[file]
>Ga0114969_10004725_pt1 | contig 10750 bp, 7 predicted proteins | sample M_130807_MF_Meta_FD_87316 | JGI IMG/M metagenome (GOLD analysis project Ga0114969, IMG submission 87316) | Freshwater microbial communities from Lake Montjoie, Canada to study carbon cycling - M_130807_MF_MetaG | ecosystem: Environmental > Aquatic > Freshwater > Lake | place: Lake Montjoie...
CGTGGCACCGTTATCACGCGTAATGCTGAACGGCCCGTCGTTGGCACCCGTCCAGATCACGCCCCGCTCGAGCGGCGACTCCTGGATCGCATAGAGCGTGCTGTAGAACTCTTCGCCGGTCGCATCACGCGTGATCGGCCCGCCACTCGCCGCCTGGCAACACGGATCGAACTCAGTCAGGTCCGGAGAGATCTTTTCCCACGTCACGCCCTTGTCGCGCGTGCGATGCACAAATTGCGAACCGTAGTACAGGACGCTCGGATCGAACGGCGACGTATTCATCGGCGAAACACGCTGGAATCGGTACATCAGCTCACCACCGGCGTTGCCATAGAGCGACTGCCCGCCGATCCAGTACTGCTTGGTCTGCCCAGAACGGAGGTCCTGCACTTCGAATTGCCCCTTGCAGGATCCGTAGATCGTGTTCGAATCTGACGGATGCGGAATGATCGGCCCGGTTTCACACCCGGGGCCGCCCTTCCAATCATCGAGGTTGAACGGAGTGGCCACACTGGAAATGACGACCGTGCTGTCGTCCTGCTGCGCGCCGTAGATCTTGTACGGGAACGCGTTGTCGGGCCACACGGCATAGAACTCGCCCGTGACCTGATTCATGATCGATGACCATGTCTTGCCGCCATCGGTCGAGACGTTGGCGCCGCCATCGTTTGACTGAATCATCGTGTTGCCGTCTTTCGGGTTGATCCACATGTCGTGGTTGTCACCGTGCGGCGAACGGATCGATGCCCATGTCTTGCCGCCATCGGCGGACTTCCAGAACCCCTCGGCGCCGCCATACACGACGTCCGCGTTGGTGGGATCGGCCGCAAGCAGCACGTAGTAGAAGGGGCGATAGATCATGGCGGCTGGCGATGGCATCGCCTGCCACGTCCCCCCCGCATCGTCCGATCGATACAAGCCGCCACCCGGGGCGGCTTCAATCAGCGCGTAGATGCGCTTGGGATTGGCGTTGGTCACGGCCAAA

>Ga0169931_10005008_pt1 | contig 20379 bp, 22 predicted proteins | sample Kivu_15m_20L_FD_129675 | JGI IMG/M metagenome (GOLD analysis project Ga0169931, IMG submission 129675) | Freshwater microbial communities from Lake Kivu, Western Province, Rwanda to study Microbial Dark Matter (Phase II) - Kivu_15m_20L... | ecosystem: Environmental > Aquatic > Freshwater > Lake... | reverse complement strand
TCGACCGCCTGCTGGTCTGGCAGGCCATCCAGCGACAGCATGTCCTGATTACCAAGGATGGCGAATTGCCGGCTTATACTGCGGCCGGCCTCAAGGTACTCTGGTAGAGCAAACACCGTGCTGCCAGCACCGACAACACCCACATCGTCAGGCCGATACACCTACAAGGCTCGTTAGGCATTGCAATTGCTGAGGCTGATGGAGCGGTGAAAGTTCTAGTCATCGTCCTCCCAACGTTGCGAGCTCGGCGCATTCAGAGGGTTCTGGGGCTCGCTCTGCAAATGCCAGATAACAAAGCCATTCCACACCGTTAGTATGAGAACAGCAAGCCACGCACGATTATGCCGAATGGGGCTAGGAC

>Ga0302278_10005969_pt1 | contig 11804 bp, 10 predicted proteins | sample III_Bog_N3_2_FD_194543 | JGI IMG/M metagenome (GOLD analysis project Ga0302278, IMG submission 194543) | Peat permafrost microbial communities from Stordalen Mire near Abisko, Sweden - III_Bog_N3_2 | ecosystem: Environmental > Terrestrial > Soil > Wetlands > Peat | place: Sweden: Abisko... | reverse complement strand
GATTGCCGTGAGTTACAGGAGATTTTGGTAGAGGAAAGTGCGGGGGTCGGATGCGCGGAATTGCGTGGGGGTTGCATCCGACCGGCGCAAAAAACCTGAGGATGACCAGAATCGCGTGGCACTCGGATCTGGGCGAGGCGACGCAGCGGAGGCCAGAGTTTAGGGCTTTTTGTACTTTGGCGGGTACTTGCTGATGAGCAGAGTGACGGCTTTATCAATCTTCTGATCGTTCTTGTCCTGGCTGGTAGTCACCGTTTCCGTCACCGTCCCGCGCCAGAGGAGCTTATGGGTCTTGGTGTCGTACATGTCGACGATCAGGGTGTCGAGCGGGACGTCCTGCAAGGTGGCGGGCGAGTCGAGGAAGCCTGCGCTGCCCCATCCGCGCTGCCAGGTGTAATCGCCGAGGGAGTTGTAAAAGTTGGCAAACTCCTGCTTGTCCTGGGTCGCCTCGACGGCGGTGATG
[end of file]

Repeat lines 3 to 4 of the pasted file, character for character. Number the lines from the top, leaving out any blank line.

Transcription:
>Ga0169931_10005008_pt1 | contig 20379 bp, 22 predicted proteins | sample Kivu_15m_20L_FD_129675 | JGI IMG/M metagenome (GOLD analysis project Ga0169931, IMG submission 129675) | Freshwater microbial communities from Lake Kivu, Western Province, Rwanda to study Microbial Dark Matter (Phase II) - Kivu_15m_20L... | ecosystem: Environmental > Aquatic > Freshwater > Lake... | reverse complement strand
TCGACCGCCTGCTGGTCTGGCAGGCCATCCAGCGACAGCATGTCCTGATTACCAAGGATGGCGAATTGCCGGCTTATACTGCGGCCGGCCTCAAGGTACTCTGGTAGAGCAAACACCGTGCTGCCAGCACCGACAACACCCACATCGTCAGGCCGATACACCTACAAGGCTCGTTAGGCATTGCAATTGCTGAGGCTGATGGAGCGGTGAAAGTTCTAGTCATCGTCCTCCCAACGTTGCGAGCTCGGCGCATTCAGAGGGTTCTGGGGCTCGCTCTGCAAATGCCAGATAACAAAGCCATTCCACACCGTTAGTATGAGAACAGCAAGCCACGCACGATTATGCCGAATGGGGCTAGGAC